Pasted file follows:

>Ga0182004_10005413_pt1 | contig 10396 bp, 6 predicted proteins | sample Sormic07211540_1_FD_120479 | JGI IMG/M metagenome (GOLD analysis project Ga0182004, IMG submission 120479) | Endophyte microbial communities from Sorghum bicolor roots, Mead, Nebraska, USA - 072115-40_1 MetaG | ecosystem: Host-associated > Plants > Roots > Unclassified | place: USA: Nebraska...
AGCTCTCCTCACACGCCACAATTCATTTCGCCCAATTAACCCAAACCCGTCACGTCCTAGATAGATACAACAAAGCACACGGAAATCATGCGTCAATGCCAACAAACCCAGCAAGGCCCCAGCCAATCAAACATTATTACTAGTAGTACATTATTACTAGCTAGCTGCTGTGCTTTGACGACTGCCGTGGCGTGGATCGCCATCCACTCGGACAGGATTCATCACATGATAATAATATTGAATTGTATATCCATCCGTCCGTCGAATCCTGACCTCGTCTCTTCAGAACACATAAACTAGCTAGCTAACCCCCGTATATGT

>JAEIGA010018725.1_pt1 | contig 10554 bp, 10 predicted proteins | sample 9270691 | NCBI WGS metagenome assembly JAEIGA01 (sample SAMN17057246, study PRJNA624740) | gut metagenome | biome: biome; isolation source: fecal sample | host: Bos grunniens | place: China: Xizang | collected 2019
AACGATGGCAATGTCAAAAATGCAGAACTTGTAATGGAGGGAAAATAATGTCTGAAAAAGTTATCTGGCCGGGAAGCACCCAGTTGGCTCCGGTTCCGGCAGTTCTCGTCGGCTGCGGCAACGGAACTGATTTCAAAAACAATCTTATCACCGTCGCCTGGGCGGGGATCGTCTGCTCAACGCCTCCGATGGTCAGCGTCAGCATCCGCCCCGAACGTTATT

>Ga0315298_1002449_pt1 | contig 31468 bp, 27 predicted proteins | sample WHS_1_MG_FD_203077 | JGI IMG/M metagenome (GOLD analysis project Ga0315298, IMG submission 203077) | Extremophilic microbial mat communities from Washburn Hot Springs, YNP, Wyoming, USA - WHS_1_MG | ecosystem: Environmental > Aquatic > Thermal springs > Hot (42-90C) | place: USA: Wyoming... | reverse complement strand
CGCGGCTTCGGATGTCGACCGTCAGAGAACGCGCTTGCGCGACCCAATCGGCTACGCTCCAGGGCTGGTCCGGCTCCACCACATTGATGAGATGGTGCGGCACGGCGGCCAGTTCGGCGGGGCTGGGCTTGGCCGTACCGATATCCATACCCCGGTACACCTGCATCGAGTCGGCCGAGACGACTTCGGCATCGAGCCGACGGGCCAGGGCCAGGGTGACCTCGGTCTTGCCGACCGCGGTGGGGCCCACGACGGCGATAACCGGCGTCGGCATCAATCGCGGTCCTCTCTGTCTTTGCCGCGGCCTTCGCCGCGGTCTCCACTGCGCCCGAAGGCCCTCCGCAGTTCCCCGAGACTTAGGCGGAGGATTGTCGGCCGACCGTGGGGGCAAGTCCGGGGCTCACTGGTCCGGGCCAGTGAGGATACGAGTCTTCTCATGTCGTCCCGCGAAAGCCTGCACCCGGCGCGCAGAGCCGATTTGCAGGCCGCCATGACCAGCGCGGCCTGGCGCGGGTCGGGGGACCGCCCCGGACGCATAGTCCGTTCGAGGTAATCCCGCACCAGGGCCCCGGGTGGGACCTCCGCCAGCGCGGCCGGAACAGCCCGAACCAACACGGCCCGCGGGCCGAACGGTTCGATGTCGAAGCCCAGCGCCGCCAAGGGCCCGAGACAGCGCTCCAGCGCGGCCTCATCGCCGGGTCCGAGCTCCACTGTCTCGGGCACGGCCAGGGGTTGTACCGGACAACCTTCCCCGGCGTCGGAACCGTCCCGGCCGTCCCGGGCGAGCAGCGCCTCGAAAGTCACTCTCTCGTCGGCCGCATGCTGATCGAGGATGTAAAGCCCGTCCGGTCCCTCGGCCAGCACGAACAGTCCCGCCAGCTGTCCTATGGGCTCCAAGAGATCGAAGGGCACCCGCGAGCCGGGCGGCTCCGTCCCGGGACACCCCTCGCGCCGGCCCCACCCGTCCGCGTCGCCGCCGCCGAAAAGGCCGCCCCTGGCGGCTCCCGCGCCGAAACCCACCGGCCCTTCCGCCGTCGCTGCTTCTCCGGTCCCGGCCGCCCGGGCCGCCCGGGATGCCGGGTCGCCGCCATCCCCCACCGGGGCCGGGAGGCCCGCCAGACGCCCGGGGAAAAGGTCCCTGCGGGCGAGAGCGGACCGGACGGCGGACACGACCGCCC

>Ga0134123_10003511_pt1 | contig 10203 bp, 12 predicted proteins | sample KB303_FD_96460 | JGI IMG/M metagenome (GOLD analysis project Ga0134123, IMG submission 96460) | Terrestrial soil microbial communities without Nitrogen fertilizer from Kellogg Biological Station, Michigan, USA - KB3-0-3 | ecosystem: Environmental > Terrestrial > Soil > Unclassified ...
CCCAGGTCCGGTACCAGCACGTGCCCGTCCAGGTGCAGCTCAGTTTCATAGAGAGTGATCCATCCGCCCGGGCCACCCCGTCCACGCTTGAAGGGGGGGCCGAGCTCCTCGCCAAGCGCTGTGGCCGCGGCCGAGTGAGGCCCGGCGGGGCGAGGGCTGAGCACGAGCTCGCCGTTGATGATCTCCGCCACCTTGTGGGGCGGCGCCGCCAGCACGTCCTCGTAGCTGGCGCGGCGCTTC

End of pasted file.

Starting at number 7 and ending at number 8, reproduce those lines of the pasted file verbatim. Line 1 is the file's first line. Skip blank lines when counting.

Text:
>Ga0134123_10003511_pt1 | contig 10203 bp, 12 predicted proteins | sample KB303_FD_96460 | JGI IMG/M metagenome (GOLD analysis project Ga0134123, IMG submission 96460) | Terrestrial soil microbial communities without Nitrogen fertilizer from Kellogg Biological Station, Michigan, USA - KB3-0-3 | ecosystem: Environmental > Terrestrial > Soil > Unclassified ...
CCCAGGTCCGGTACCAGCACGTGCCCGTCCAGGTGCAGCTCAGTTTCATAGAGAGTGATCCATCCGCCCGGGCCACCCCGTCCACGCTTGAAGGGGGGGCCGAGCTCCTCGCCAAGCGCTGTGGCCGCGGCCGAGTGAGGCCCGGCGGGGCGAGGGCTGAGCACGAGCTCGCCGTTGATGATCTCCGCCACCTTGTGGGGCGGCGCCGCCAGCACGTCCTCGTAGCTGGCGCGGCGCTTC